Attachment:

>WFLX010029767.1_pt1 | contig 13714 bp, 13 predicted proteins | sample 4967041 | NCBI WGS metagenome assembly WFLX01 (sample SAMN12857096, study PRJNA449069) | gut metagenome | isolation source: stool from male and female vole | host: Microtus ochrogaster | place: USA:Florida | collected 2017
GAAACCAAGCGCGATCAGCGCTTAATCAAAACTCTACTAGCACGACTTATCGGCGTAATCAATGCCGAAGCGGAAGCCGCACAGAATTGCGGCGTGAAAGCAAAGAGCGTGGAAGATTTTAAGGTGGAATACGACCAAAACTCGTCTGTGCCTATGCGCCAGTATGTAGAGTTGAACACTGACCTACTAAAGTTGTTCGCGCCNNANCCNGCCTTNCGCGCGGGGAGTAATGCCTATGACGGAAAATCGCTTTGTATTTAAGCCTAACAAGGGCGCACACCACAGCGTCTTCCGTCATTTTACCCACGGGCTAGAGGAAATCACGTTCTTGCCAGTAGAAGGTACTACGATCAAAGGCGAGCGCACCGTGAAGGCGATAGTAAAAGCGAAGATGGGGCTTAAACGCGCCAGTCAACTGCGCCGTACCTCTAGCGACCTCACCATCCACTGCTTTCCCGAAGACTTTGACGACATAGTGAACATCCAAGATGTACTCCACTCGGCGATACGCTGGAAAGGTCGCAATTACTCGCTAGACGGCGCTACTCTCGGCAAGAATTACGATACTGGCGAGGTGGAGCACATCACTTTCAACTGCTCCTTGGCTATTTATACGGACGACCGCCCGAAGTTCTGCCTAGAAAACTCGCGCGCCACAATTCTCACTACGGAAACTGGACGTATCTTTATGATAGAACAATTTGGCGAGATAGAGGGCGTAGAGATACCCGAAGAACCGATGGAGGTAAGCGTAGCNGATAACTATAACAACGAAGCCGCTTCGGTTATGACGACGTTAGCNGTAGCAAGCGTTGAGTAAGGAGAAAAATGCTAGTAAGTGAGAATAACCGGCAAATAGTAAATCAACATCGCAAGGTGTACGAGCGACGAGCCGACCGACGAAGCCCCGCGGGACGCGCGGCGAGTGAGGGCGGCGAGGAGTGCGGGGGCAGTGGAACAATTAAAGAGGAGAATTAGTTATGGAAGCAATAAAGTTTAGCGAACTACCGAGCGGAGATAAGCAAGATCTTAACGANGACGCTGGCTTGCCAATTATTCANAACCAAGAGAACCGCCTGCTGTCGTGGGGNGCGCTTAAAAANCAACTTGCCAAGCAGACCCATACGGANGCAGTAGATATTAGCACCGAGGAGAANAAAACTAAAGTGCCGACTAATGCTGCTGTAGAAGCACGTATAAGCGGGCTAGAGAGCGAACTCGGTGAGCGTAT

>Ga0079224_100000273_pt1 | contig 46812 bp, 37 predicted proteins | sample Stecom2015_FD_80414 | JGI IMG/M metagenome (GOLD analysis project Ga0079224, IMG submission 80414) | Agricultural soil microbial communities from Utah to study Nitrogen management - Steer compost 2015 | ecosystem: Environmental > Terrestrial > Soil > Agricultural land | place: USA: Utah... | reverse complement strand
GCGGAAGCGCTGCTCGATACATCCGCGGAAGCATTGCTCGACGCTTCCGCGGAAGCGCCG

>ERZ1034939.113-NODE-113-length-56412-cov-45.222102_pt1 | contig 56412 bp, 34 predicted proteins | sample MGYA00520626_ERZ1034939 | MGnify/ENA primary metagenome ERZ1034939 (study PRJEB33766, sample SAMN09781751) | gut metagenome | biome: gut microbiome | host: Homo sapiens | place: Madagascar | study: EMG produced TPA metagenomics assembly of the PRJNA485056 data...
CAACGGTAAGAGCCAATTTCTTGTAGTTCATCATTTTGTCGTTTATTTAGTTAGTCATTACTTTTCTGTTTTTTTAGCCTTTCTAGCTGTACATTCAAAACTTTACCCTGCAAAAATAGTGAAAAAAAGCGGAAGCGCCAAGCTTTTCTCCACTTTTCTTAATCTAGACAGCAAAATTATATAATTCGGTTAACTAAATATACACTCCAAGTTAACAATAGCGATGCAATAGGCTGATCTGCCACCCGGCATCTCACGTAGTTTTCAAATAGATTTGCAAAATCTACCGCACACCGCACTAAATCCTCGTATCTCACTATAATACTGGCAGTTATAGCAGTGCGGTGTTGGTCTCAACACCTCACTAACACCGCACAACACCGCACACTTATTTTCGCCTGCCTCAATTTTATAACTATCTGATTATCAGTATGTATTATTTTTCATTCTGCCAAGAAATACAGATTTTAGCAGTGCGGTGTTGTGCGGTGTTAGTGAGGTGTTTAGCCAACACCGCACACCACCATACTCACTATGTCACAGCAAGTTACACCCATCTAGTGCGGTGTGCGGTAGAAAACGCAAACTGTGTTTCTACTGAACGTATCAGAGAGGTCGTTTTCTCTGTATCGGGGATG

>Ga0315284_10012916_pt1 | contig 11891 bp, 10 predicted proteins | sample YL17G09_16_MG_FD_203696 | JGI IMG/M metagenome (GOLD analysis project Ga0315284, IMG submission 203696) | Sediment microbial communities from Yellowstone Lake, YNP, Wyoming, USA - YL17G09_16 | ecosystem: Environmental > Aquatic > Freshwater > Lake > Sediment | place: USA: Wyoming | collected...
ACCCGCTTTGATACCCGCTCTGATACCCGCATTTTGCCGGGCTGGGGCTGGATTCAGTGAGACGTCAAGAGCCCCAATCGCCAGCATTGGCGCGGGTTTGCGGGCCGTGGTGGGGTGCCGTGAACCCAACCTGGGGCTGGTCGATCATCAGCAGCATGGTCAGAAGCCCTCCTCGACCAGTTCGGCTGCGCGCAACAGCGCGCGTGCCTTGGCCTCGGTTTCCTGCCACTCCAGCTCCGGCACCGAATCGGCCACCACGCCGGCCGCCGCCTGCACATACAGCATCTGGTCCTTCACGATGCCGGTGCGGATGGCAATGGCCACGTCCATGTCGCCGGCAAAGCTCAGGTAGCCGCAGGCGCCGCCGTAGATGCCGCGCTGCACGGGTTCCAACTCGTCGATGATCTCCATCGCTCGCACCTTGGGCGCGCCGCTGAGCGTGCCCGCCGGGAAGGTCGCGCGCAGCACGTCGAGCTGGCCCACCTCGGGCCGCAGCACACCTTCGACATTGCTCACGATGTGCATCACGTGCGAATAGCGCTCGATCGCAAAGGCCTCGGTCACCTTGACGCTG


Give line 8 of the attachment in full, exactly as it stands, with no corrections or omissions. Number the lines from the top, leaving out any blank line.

ACCCGCTTTGATACCCGCTCTGATACCCGCATTTTGCCGGGCTGGGGCTGGATTCAGTGAGACGTCAAGAGCCCCAATCGCCAGCATTGGCGCGGGTTTGCGGGCCGTGGTGGGGTGCCGTGAACCCAACCTGGGGCTGGTCGATCATCAGCAGCATGGTCAGAAGCCCTCCTCGACCAGTTCGGCTGCGCGCAACAGCGCGCGTGCCTTGGCCTCGGTTTCCTGCCACTCCAGCTCCGGCACCGAATCGGCCACCACGCCGGCCGCCGCCTGCACATACAGCATCTGGTCCTTCACGATGCCGGTGCGGATGGCAATGGCCACGTCCATGTCGCCGGCAAAGCTCAGGTAGCCGCAGGCGCCGCCGTAGATGCCGCGCTGCACGGGTTCCAACTCGTCGATGATCTCCATCGCTCGCACCTTGGGCGCGCCGCTGAGCGTGCCCGCCGGGAAGGTCGCGCGCAGCACGTCGAGCTGGCCCACCTCGGGCCGCAGCACACCTTCGACATTGCTCACGATGTGCATCACGTGCGAATAGCGCTCGATCGCAAAGGCCTCGGTCACCTTGACGCTG